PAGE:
-Index free adjacency of directly related nodes
Multimodel Databases
- Designed to support multiple data models and use-cases
Object Databases
- Data stored and used as objects
Cloud Databases
- Deployment model in cloud, can be SQL or No SQL
XML Databases
- Data stored as XML
Multidimensional Databases
- Relational data aggregated across dimensions
MultiValue Databases
- Relational with a focus on list type parameters

Column Store

All the values of the column are serialized together
Leverages locality of reference \ proximity
Columns are sparse, no data = 0 bytes
When combined with dynamic compression this can result in very fast data retrieval, e.g. find all employees with name = ‘smith’
Efficiency vs. row store depends on the workload
Can be less efficient than traditional row store when all columns are returned
Compression leverages repeating bytes, and common column data type
Compare SQL Server Column Store index type
Examples: Hadoop, BigTable, Cassandra, Hypertable

Document Store

Designed for document-oriented information
Aka semi-structured data
Main object is the ‘document’
Readable encodings
XML (hierarchical tags)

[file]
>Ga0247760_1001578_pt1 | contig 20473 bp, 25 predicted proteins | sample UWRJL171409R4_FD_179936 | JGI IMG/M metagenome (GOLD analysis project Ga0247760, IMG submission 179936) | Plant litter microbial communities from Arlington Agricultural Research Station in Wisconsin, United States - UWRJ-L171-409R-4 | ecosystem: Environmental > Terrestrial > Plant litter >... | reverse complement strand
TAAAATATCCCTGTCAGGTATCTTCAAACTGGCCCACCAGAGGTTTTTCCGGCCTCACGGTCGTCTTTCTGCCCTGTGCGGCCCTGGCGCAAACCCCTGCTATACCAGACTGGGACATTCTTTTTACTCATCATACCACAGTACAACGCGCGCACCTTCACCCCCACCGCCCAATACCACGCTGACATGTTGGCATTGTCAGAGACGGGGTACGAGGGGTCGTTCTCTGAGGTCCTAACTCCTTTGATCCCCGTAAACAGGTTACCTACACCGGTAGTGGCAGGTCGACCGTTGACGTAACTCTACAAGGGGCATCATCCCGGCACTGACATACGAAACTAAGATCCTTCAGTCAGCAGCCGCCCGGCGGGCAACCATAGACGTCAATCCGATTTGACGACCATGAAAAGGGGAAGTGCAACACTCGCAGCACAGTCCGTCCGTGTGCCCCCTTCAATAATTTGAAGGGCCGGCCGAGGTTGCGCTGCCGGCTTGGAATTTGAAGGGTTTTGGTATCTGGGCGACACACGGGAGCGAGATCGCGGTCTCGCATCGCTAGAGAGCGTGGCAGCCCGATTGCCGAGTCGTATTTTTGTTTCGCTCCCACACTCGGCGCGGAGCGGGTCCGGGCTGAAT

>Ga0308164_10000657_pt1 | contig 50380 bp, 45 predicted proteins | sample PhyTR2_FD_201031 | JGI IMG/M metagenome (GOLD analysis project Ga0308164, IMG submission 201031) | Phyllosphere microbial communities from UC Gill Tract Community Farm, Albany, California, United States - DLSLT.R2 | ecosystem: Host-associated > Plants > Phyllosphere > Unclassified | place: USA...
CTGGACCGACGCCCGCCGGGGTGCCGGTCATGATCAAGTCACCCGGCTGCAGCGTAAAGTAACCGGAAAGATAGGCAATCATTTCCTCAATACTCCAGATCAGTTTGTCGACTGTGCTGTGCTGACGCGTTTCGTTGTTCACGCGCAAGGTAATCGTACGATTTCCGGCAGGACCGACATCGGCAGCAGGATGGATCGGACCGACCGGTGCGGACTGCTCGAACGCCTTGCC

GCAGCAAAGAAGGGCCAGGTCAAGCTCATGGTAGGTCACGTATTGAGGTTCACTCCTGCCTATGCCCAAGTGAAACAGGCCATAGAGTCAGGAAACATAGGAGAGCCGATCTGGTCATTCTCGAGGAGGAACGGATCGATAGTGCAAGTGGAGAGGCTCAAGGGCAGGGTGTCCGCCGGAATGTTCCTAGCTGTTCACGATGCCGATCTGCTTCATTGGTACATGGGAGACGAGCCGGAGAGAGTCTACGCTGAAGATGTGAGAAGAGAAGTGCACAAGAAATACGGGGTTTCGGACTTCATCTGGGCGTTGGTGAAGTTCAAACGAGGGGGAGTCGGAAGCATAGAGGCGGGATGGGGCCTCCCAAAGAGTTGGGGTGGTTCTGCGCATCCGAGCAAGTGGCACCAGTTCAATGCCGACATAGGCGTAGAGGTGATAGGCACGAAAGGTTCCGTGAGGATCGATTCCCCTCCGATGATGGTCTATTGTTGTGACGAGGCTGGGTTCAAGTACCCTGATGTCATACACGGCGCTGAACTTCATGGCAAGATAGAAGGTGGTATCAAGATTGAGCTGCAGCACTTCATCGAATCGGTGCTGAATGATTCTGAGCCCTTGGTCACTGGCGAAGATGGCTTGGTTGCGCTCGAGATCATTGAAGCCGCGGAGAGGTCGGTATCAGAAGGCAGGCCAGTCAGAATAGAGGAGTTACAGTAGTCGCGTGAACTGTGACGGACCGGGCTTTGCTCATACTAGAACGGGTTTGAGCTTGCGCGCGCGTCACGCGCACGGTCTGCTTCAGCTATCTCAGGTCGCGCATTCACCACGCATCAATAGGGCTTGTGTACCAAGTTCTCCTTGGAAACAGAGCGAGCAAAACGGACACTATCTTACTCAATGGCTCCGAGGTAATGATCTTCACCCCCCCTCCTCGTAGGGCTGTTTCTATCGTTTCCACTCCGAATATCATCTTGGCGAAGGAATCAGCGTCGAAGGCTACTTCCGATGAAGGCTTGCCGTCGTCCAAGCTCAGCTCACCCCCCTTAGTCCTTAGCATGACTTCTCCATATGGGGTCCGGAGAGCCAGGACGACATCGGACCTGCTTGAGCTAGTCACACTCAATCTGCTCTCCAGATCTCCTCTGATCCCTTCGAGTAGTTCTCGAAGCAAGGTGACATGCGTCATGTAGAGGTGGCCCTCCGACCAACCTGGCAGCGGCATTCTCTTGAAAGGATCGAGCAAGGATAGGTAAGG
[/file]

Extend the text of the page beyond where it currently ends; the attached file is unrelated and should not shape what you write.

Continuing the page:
YAML (indentation based)
JSON (key \ value pairs)
Binary encodings
BSON (binary JSON)
PDF
MS Office
Compare SQL Server FileTable table type
The next great DW challenge
Examples: MongoDB, Elasticsearch, CouchDB

Key Value

Aka Associative Array
Schema-less storage, reduced code impact of changes
Operations: pair add, pair delete, pair update, key lookup
Traditional implementations
Hash table (using hash function to map keys to values, and handle collisions)
Binary search trees (size, depth, root id, leave ids)
B-Trees (balanced tree, keeps data sorted), e.g. SQL Server index
Compare to SQL Server XML data type column (sort of)
Examples: DynamoDB, Azure Table Storage, LevelDB

Graph Databases

Use graph structure with nodes, edges, and properties to represent and store data
Any storage system that provides index-free adjacency
Each node contains a direct pointer to it’s adjacent node
Edges are the connections between nodes
Most important information in contained in the edges
Examination of edges, nodes, and properties yield meaningful patterns
Examples: Neo4J, Infinite Graph, InfoGrid, Trinity

Multi-model Databases